22 June 2021

After months of constructive negotiations, ESA and EU signed today a new Financial Framework Partnership Agreement (FFPA) in a ceremony to celebrate the launch of the new EU space programme.   

This will mark a fresh start for space activities in Europe and represents an important step forward in the relationship between ESA and EU. It is also one of the top priorities of Agenda 2025, the roadmap of ESA’s Director General Josef Aschbacher.

This image, taken with Hubble’s Wide Field Camera 3 (WFC3), features the spiral galaxy NGC 4680. At 2 o’clock and 7 o’clock two other galaxies can be seen flanking NGC 4680. NGC 4680 enjoyed a wave of attention in 1997, as it played host to a supernova explosion known as SN 1997bp. Amazingly, the supernova was identified by an Australian amateur astronomer named Robert Evans, who has identified an extraordinary 42 supernova explosions.  NGC 4680 is actually a rather tricky galaxy to classify. It is sometimes referred to as a spiral galaxy, but it is also sometimes classified as a lenticular galaxy. Lenticular galaxies fall somewhere in between spiral galaxies and elliptical galaxies. Whilst NGC 4680 does have distinguishable spiral arms, they are not clearly defined, and the tip of one arm appears very diffuse. Galaxies are not static, and their morphologies (and therefore their classifications) vary throughout their lifetimes. Spiral galaxies are thought to evolve into elliptical galaxies, most likely by merging with one another, causing them to lose their distinctive spiral structures.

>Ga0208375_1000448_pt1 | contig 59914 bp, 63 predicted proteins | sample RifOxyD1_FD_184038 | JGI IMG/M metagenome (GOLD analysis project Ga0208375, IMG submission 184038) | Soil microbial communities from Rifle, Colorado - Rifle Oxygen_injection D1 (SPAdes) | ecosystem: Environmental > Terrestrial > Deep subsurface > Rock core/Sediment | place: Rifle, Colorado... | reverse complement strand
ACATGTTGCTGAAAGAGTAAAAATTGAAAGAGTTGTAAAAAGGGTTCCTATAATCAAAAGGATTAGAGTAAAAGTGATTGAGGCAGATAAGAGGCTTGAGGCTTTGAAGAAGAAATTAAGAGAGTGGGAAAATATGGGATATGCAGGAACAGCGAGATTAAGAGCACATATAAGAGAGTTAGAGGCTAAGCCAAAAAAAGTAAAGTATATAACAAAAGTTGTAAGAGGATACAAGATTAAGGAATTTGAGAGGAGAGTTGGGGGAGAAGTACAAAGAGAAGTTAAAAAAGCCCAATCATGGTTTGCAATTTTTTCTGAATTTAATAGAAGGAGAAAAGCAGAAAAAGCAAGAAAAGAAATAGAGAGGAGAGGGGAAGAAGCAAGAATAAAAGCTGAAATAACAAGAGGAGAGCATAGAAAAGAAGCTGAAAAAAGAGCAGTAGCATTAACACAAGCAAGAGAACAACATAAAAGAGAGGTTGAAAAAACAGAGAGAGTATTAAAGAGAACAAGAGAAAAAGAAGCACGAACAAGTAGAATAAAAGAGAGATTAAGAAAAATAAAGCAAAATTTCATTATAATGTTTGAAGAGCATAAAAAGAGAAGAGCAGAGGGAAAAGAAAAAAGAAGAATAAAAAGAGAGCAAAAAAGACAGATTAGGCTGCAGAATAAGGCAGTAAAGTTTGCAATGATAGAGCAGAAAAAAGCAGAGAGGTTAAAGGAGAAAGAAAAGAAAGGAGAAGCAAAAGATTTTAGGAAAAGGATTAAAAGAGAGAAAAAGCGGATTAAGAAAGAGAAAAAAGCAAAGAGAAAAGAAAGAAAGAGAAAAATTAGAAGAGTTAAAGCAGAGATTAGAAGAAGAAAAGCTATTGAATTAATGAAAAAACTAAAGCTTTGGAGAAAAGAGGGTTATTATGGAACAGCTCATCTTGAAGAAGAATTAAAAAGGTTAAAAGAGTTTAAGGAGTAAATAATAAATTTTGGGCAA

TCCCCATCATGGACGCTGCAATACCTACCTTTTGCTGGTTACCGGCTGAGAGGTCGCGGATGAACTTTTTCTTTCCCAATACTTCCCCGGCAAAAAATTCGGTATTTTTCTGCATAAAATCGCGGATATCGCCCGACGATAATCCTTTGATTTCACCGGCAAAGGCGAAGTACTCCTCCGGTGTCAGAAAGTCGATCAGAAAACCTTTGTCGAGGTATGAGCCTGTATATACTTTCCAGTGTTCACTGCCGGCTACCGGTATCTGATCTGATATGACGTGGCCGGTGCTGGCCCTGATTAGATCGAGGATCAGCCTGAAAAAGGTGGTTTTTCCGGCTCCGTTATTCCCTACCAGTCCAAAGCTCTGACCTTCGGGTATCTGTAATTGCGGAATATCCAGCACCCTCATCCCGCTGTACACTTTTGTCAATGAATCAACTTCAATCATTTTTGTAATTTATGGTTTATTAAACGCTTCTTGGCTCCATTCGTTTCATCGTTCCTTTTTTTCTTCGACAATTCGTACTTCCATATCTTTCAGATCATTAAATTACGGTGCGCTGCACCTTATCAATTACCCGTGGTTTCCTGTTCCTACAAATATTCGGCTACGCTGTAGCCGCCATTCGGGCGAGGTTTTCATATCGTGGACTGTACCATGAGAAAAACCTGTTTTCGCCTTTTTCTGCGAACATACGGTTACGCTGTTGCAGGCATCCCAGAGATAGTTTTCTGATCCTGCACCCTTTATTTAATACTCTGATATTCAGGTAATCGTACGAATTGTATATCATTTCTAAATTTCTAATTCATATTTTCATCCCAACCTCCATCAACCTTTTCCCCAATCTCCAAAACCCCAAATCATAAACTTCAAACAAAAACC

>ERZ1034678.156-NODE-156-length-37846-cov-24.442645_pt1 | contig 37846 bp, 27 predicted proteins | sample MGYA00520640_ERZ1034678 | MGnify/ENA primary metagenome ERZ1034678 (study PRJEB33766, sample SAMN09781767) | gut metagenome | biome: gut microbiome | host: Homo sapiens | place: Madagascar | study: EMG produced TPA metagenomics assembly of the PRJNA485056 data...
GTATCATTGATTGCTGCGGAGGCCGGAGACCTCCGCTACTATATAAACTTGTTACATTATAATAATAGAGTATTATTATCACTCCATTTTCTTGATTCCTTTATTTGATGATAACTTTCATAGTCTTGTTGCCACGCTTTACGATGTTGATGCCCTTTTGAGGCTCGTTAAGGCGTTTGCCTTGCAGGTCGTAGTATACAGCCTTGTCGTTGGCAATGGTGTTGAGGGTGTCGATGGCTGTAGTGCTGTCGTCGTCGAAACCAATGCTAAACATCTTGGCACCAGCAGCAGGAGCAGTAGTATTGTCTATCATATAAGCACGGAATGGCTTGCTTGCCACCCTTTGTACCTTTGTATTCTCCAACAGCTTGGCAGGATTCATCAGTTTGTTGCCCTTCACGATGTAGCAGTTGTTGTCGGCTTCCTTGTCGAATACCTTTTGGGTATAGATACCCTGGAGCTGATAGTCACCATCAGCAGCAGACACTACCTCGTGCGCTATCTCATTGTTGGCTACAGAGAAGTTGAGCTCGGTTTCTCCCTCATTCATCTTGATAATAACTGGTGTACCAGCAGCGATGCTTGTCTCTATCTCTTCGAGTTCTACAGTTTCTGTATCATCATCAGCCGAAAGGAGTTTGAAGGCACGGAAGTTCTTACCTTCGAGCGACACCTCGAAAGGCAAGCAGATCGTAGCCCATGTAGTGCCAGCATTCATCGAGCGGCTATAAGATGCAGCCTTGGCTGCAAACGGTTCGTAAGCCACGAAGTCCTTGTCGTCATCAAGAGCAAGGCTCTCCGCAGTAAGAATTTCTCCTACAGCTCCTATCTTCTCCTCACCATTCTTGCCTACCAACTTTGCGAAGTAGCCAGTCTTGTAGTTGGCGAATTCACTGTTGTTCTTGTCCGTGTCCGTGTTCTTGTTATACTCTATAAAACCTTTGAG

“This is a major achievement for ESA, recognised for its scientific excellence and technical expertise in designing space systems and ground facilities for the benefit of European citizens,” said ESA Director General Josef Aschbacher.

“I’m grateful and would like to thank Commissioner Thierry Breton for the trust given to ESA, whose experience in all areas of space activities is rewarded here by an enhanced cooperation between our two institutions, bringing a new ambition for space in Europe.”

The new EU space programme will ensure the continuity and reinforces the very successful flagships such as Galileo, Copernicus and EGNOS, that were designed by ESA, and positioned Europe in a global leading role in the areas of Earth observation and navigation. It will also support new initiatives especially in the domain of secure connectivity, research and development and space commercialisation, where ESA will play a key role, also offering new funding opportunities for entrepreneurship.

The agreement signed today represents an EU investment of almost €9 billion in the period of 2021 to 2027, for ESA and European industry to design new-generation systems and programmes, crucial for the economy and a green and digital Europe. This funding adds to ESA’s budget and thus consolidates an ambitious set of mandatory and optional programmes, as defined by ESA Member States.

The FFPA agreement defines the roles and responsibilities of all partners, the European Commission, ESA and the new EU space programme agency, EUSPA. It will also ensure the level of autonomy of ESA that is necessary to efficiently develop and implement the programmes.